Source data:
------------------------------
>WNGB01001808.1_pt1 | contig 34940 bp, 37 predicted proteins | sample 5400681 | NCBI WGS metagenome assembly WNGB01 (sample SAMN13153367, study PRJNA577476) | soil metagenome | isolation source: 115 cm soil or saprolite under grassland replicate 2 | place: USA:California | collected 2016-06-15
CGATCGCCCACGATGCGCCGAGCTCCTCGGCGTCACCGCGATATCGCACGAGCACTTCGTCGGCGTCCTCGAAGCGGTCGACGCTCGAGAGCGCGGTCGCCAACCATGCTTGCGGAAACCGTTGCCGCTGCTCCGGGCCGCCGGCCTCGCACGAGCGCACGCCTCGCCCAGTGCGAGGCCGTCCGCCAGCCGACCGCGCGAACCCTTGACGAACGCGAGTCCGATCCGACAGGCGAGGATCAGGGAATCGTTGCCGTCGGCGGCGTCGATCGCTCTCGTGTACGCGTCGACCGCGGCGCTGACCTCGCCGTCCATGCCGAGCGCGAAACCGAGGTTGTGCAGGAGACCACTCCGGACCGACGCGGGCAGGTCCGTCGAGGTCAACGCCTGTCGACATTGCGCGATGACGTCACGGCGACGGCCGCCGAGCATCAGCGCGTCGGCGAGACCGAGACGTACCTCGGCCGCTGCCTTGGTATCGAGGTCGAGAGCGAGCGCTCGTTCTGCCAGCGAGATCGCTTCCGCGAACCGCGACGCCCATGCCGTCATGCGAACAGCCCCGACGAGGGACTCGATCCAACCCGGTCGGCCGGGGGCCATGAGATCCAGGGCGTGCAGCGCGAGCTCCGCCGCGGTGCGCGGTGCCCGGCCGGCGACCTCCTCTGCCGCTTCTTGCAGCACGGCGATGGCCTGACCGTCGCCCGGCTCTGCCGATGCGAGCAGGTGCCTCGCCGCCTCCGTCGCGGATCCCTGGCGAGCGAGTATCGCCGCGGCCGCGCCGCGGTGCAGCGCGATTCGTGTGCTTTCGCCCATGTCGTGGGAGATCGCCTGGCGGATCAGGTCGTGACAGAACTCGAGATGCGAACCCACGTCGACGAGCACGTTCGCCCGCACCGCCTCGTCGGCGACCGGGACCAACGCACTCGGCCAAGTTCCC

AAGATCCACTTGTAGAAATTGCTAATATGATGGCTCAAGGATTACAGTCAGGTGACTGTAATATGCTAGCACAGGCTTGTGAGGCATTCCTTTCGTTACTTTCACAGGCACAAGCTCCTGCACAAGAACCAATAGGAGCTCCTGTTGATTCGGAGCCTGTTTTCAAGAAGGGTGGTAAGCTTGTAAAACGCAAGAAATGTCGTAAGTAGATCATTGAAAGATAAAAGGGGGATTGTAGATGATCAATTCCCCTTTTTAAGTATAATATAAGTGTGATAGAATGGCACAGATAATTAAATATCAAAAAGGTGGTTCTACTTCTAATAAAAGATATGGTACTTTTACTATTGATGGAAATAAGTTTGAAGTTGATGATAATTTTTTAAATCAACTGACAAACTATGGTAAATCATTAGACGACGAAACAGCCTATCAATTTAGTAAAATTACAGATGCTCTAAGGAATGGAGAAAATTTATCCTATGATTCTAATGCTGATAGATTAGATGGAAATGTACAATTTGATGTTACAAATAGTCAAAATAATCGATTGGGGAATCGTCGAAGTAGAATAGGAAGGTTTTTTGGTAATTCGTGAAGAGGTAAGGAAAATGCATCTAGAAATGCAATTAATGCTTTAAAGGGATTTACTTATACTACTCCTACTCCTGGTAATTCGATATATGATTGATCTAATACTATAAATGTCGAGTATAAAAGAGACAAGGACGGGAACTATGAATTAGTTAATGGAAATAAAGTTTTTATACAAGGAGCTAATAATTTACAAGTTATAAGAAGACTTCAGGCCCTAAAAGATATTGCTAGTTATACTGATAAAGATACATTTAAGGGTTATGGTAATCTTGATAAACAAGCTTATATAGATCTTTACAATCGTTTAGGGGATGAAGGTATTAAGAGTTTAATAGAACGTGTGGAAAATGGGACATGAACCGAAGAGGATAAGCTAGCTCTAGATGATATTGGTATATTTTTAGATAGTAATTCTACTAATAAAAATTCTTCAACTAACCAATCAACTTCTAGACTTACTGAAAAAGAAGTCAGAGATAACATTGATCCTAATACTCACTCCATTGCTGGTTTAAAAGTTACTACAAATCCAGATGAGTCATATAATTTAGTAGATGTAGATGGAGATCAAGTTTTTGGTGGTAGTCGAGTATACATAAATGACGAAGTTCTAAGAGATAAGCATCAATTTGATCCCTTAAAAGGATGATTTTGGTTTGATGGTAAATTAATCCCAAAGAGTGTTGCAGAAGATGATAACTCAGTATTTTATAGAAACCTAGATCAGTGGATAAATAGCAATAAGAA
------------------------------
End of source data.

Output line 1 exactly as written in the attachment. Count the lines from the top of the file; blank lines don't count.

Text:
>WNGB01001808.1_pt1 | contig 34940 bp, 37 predicted proteins | sample 5400681 | NCBI WGS metagenome assembly WNGB01 (sample SAMN13153367, study PRJNA577476) | soil metagenome | isolation source: 115 cm soil or saprolite under grassland replicate 2 | place: USA:California | collected 2016-06-15